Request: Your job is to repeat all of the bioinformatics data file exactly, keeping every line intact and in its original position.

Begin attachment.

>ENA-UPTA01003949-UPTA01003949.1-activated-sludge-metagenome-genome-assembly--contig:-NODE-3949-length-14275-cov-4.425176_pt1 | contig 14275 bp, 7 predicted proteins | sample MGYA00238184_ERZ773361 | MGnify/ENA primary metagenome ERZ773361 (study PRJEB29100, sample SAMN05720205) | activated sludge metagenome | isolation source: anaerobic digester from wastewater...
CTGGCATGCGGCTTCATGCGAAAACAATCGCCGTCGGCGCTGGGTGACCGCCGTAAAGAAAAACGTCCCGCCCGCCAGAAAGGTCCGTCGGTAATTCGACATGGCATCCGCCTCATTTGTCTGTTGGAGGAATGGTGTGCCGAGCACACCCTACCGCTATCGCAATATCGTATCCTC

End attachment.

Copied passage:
>ENA-UPTA01003949-UPTA01003949.1-activated-sludge-metagenome-genome-assembly--contig:-NODE-3949-length-14275-cov-4.425176_pt1 | contig 14275 bp, 7 predicted proteins | sample MGYA00238184_ERZ773361 | MGnify/ENA primary metagenome ERZ773361 (study PRJEB29100, sample SAMN05720205) | activated sludge metagenome | isolation source: anaerobic digester from wastewater...
CTGGCATGCGGCTTCATGCGAAAACAATCGCCGTCGGCGCTGGGTGACCGCCGTAAAGAAAAACGTCCCGCCCGCCAGAAAGGTCCGTCGGTAATTCGACATGGCATCCGCCTCATTTGTCTGTTGGAGGAATGGTGTGCCGAGCACACCCTACCGCTATCGCAATATCGTATCCTC